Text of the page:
The NVIDIA GeForce GTX Titan X is a monster at its stock speeds, but if you are comfortable using an overclocking utility like EVGA Precision X you can take this already powerful card and get even more performance from the GM200 ‘Maxwell’ GPU. This is due to the fact that NVIDIA left plenty of overhead with particular GPU for enthusaists and gamers to tap into if they wanted to push the envelope a little bit. The NVIDIA GeForce GTX Titan X is power limited in most game titles, so it will benefit from additional power. NVIDIA said that every GeForce GTX Titan X has the ability to run with the power target increased by up to 110% for better performance.
We installed a latest version of the EVGA PrecisionX 16 overclocking utility to overclock the NVIDIA GeForce GTX TitanX video card! You can use whatever software utility you like for overclocking, but this our personal favorite and the one we’ve used the most.
In case you forgot, the NVIDIA GeForce GTX Titan X card is clocked at 1002 MHz base with a boost clock of 1076MHz and the 12GB of GDDR5 memory is clocked at 1753MHz (7012 MHz effective). Let’s see how much higher we can get a fully enabled GM200 Maxwell GPU with 3072 CUDA cores!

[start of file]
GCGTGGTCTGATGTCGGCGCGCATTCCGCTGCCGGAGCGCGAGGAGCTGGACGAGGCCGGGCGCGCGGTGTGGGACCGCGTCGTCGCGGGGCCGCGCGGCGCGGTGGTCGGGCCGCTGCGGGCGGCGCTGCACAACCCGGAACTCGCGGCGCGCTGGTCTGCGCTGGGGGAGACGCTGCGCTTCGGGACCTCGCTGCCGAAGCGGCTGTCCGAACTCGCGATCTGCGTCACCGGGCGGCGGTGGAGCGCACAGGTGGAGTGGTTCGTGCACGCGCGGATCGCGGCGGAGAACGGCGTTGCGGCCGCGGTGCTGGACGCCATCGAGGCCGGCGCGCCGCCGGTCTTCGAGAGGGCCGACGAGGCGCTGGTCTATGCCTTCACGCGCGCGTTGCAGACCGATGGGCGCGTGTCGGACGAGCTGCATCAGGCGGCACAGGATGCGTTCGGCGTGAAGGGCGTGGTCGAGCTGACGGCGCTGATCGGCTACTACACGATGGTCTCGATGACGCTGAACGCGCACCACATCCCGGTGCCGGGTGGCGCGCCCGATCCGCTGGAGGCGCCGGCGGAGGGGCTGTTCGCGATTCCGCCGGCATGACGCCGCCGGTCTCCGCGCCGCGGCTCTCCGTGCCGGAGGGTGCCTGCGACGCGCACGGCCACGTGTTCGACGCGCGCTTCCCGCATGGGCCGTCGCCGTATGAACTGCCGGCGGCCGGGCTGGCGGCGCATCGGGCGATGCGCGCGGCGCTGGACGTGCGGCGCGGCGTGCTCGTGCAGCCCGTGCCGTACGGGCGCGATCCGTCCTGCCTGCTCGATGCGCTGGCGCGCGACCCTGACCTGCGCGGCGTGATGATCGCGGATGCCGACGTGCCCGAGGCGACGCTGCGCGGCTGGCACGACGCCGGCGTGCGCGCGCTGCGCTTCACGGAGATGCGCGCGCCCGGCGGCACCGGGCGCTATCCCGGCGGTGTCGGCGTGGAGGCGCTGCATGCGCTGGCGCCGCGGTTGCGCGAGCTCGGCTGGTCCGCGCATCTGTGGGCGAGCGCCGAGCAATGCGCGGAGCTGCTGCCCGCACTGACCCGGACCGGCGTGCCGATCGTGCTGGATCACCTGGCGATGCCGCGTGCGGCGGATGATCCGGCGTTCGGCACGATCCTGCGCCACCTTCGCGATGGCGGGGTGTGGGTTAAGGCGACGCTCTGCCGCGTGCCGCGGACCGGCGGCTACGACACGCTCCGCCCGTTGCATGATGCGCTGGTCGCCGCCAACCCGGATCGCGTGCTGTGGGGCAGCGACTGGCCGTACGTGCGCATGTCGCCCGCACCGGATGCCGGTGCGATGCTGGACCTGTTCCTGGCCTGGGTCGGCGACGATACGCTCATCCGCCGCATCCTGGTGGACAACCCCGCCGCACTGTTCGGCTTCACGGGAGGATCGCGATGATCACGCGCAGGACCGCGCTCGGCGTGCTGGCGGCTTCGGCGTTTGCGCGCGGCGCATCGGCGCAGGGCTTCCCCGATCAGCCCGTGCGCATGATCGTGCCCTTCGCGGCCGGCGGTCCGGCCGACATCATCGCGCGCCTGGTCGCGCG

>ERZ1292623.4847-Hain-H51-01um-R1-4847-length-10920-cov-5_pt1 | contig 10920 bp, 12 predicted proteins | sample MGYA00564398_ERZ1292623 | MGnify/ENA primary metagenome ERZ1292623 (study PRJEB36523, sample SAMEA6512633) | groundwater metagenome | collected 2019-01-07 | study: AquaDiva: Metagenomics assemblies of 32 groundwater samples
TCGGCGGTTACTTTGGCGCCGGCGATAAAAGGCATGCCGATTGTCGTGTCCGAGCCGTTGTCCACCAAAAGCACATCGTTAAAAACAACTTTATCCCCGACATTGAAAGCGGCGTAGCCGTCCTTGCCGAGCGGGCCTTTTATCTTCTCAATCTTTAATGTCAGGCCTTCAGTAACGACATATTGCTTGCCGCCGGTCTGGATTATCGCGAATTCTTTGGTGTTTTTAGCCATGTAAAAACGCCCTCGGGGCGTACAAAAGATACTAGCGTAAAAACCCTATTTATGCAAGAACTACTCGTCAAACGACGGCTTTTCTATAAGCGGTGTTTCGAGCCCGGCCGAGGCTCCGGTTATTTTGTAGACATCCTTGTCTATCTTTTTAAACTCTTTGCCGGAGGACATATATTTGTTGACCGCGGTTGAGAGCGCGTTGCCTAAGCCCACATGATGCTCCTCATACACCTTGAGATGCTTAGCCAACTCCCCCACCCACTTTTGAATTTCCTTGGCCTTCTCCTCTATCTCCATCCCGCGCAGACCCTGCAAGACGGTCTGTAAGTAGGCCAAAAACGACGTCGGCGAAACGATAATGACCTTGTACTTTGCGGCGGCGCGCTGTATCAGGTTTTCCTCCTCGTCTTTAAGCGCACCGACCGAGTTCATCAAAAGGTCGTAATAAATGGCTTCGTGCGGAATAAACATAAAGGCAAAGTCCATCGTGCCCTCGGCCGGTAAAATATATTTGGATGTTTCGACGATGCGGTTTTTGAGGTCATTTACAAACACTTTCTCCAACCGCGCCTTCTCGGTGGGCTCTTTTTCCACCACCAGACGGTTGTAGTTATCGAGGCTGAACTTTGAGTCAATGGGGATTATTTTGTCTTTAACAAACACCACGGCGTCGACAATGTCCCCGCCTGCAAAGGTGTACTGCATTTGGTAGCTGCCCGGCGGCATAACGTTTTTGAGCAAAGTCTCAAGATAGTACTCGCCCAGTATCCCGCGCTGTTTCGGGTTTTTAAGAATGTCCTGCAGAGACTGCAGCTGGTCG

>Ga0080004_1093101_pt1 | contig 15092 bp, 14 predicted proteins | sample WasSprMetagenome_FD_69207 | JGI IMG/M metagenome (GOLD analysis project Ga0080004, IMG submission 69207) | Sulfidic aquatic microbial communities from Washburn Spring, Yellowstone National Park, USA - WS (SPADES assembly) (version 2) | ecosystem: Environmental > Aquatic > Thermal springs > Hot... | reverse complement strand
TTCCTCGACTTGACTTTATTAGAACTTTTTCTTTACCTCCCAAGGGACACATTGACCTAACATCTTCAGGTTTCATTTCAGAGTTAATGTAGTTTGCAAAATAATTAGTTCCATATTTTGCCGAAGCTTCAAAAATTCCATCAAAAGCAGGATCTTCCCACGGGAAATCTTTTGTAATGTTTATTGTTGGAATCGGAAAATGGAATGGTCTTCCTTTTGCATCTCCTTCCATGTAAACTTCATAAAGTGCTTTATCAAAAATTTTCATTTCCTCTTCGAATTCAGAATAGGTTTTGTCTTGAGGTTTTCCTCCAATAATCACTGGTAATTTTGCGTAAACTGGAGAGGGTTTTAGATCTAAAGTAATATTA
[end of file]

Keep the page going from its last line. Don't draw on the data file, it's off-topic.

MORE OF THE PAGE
The NVIDIA GeForce GTX 980 is pretty open when it comes to overclocking. You can increase the power target to 110% and if you leave the GPU Temp Target locked it will automatically increase to 91C. We pushed the GPU Clock offset to +250MHz and the Mem Clock Offset to +500MHz on our card and found it was pretty stable in most game titles.
We ended up with a GPU clock offset to +250MHz and the mem clock offset to +500MHz before we started to get encounter some stability issues due to the memory clock frequency. This overclock meant that we were running at 1414MHz at times thanks to NVIDIA Boost 2.0 on the core and 2000MHz (8000MHz effective) on the 12GB of GDDR5 memory.
NVIDIA GeForce GTX Titan X Stock:
NVIDIA GeForce GTX Titan X Overclocked (+250/+500):
By overclocking the NVIDIA GeForce GTX Titan X 12GB reference card we were able to take the score of 7549 and raise it up to 8773. This is a 1224 point increase in our overall 3DMark score, which represents a performance gain of 16.2 percent. The overal FPS average in Graphics Test 1 went from 42.30 to 49.85, which is a 17.8% performance gain in the graphics test.
The only problem is that our particular GeForce GTX Titan X didn’t like running at 1252MHz base/1326MHz boost and the system would lock up randomly on some game titles. We backed the GPU core offset down from +250MHz to +200MHz and found the Titan X was rock solid and would for hours and hours without any crashes or lockups. At +200MHz on the core offset it means our Titan X was running at 1364MHz in the game titles.
We benchmarked the GeForce GTX Titan X overclocked to +200MHz core and +500MHz memory for this review so you can see how the card performs both in stock trim and then when pushed with what we’d consider a happy 24/7 overclock that you’d actually set and leave on your card.